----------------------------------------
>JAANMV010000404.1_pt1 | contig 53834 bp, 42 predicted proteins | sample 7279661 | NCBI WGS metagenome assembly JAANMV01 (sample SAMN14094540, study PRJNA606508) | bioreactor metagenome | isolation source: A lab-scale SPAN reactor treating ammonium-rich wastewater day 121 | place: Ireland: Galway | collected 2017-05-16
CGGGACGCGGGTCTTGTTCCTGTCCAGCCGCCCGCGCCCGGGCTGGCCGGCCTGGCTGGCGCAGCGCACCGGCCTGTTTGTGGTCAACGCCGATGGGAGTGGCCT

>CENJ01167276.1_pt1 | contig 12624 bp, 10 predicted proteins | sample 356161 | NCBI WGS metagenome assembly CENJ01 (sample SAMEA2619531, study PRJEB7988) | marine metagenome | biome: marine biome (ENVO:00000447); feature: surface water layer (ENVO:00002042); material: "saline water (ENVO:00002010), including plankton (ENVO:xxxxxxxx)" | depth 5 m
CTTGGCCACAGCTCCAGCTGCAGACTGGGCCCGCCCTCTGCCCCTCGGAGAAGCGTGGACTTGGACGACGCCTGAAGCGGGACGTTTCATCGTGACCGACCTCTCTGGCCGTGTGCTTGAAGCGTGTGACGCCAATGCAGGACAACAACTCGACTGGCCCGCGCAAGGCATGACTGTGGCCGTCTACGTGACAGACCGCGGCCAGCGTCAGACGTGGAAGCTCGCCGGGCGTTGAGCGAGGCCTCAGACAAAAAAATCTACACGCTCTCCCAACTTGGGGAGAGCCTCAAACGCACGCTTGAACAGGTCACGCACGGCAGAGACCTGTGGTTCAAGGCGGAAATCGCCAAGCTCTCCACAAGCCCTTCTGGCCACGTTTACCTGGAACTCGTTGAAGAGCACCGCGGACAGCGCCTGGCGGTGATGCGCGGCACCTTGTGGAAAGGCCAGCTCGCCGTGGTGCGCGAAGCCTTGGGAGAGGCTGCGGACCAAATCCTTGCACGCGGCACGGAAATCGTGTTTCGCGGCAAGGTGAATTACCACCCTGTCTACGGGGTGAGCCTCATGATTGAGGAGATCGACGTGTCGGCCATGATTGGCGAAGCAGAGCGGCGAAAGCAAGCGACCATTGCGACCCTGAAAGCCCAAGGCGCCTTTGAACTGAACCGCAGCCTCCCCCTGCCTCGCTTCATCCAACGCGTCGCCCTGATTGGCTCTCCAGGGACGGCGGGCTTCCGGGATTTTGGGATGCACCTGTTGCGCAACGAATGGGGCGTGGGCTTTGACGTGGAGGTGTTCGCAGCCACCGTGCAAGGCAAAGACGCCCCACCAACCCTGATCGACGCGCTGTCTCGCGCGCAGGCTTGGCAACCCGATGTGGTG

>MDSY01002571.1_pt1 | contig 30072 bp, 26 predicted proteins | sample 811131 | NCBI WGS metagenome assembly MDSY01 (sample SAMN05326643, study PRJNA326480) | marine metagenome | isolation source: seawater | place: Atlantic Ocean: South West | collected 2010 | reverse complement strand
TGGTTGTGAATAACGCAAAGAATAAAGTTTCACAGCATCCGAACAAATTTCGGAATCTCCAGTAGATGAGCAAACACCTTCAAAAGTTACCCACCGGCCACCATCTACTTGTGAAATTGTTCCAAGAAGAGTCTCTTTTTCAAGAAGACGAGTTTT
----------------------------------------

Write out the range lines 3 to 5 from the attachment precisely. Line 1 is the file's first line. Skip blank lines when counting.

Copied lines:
>CENJ01167276.1_pt1 | contig 12624 bp, 10 predicted proteins | sample 356161 | NCBI WGS metagenome assembly CENJ01 (sample SAMEA2619531, study PRJEB7988) | marine metagenome | biome: marine biome (ENVO:00000447); feature: surface water layer (ENVO:00002042); material: "saline water (ENVO:00002010), including plankton (ENVO:xxxxxxxx)" | depth 5 m
CTTGGCCACAGCTCCAGCTGCAGACTGGGCCCGCCCTCTGCCCCTCGGAGAAGCGTGGACTTGGACGACGCCTGAAGCGGGACGTTTCATCGTGACCGACCTCTCTGGCCGTGTGCTTGAAGCGTGTGACGCCAATGCAGGACAACAACTCGACTGGCCCGCGCAAGGCATGACTGTGGCCGTCTACGTGACAGACCGCGGCCAGCGTCAGACGTGGAAGCTCGCCGGGCGTTGAGCGAGGCCTCAGACAAAAAAATCTACACGCTCTCCCAACTTGGGGAGAGCCTCAAACGCACGCTTGAACAGGTCACGCACGGCAGAGACCTGTGGTTCAAGGCGGAAATCGCCAAGCTCTCCACAAGCCCTTCTGGCCACGTTTACCTGGAACTCGTTGAAGAGCACCGCGGACAGCGCCTGGCGGTGATGCGCGGCACCTTGTGGAAAGGCCAGCTCGCCGTGGTGCGCGAAGCCTTGGGAGAGGCTGCGGACCAAATCCTTGCACGCGGCACGGAAATCGTGTTTCGCGGCAAGGTGAATTACCACCCTGTCTACGGGGTGAGCCTCATGATTGAGGAGATCGACGTGTCGGCCATGATTGGCGAAGCAGAGCGGCGAAAGCAAGCGACCATTGCGACCCTGAAAGCCCAAGGCGCCTTTGAACTGAACCGCAGCCTCCCCCTGCCTCGCTTCATCCAACGCGTCGCCCTGATTGGCTCTCCAGGGACGGCGGGCTTCCGGGATTTTGGGATGCACCTGTTGCGCAACGAATGGGGCGTGGGCTTTGACGTGGAGGTGTTCGCAGCCACCGTGCAAGGCAAAGACGCCCCACCAACCCTGATCGACGCGCTGTCTCGCGCGCAGGCTTGGCAACCCGATGTGGTG

>MDSY01002571.1_pt1 | contig 30072 bp, 26 predicted proteins | sample 811131 | NCBI WGS metagenome assembly MDSY01 (sample SAMN05326643, study PRJNA326480) | marine metagenome | isolation source: seawater | place: Atlantic Ocean: South West | collected 2010 | reverse complement strand